Another great summer destination to consider for one of your beginner backpacking trips in California is Mammoth Lakes. From here, you have a host of options to choose from like Barney & Duck Lakes via Duck Pass Trail. The route plays peek-a-boo with Mammoth Mountain in between the tall lodge pines as well as a chain of lakes. As you ascend, the forest will give way to the towering Mammoth Crest with Barney Lake sitting at the base.
Bull Run And Heiser Lakes
Distance: 8-9 Miles
Elevation Gain: 1,479 Feet
If you’re looking for a more secluded adventure, this might be one of the best beginner backpacking trips in California. Located on Ebbetts Pass Scenic Byway, one of our favorite scenic drives in the High Sierra, it’s not too far from the town of Markleeville. Start off at the Stanislaus Meadow trailhead and follow the Bull Run trail. Its route winds itself through a thick stand of old-growth conifers giving way to alpine country granite and finishing at Bull Run Lake. Both this lake and Heiser offer anglers the opportunity to catch trout during the summer months.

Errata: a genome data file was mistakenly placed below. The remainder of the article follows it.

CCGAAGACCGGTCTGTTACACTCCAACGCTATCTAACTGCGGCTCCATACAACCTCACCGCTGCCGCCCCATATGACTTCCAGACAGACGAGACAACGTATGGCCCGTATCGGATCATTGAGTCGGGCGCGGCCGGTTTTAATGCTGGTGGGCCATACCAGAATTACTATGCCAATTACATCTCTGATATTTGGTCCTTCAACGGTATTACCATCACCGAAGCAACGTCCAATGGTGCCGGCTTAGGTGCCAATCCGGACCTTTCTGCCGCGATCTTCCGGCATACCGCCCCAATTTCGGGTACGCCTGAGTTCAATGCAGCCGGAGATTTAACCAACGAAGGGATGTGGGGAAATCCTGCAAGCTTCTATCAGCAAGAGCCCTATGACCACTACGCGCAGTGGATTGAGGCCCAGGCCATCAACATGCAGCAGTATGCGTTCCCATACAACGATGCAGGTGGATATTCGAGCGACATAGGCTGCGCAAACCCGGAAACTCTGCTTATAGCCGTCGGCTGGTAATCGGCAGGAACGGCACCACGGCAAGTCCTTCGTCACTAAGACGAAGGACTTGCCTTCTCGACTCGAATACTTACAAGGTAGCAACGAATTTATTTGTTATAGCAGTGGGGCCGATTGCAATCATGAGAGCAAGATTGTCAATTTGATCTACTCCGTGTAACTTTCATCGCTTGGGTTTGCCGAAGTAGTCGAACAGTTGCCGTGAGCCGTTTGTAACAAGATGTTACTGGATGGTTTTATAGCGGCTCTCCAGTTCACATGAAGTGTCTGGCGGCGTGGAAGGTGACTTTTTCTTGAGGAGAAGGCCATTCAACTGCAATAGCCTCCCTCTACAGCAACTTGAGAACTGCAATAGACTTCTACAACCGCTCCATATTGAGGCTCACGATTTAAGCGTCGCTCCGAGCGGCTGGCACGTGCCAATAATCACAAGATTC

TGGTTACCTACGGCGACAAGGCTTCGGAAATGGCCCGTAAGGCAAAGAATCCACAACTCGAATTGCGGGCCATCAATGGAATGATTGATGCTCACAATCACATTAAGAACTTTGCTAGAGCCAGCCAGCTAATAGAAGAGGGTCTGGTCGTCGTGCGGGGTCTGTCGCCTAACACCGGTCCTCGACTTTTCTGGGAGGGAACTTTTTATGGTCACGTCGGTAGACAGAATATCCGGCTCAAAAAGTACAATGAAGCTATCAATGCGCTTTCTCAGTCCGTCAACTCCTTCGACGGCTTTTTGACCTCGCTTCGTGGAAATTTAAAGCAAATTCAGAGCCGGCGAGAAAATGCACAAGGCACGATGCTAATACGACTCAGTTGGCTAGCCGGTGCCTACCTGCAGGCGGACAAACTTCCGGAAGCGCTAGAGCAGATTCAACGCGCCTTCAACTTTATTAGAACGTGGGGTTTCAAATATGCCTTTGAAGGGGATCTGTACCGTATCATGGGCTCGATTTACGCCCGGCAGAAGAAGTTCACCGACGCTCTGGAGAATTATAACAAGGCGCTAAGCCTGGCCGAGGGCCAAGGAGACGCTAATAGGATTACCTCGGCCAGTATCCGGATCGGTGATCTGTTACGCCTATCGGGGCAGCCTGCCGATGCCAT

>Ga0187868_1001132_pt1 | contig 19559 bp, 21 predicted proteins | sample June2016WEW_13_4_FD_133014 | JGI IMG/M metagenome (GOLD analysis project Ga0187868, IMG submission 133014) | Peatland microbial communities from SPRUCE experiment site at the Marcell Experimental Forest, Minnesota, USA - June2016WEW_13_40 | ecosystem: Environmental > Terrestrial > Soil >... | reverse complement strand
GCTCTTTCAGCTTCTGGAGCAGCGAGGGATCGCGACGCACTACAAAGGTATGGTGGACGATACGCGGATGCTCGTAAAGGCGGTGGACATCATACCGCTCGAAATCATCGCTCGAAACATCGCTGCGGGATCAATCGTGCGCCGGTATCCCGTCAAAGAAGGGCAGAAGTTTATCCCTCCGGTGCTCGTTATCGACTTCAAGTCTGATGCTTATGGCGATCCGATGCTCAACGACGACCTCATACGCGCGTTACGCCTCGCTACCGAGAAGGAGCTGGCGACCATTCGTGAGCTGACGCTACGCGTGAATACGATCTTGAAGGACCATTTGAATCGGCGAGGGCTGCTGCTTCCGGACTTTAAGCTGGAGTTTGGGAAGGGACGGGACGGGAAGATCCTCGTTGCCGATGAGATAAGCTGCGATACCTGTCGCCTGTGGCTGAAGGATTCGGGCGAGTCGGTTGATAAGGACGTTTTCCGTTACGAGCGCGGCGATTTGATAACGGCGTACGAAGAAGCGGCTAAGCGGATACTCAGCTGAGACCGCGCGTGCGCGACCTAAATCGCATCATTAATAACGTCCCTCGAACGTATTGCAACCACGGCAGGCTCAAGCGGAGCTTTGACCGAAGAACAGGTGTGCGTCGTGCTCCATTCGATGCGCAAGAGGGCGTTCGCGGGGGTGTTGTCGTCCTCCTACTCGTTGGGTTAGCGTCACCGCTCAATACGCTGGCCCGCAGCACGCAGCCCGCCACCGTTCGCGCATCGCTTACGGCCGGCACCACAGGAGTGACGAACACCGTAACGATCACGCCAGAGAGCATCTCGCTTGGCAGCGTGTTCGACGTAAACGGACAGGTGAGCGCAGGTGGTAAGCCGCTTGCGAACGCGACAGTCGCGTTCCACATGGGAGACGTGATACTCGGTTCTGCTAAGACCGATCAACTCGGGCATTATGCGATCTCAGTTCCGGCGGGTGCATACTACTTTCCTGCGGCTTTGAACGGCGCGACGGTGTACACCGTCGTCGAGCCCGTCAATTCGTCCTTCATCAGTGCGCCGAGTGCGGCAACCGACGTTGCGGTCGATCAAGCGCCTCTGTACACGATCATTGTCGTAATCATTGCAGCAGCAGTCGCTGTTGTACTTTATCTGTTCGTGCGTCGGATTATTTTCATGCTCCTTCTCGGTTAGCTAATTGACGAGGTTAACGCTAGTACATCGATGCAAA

Loch Leven Lakes
Distance: 8 Miles
Elevation Gain: 1,600 Feet
When you hear the word “Loch”, the first thing that comes to mind is Scotland since it means Lake in Gaelic. The truth is that this set of lakes are in fact just outside of the historic town of Truckee. Starting at the Big Bend trailhead, the journey winds its way up and out of the South Yuba River Canyon. It continues to switchback up the countryside through meadows, fir forests, and rocky outcrops. Throughout the hike, you’ll catch glimpses of the North American River Canyon as well as cross the same railroad tracks that were built by hand in the 1860’s to cross the continent. Reaching the glacially formed valley that contains the Loch Leven Lakes chain, you’ll find a host of camping opportunities. Depending on which lake you want to go to (Lower, Middle, High), the round-trip distance could be 5-8 miles.
Tip: Be sure to wear proper hiking boots and bring poles since there are long sections of uneven granite boulders to navigate. If you don’t own either of these stop by one of the many outdoor sports shops in Truckee for the best selection of backcountry gear and supplies.
Distance: 7.2 Miles
Elevation Gain: 1,660 Feet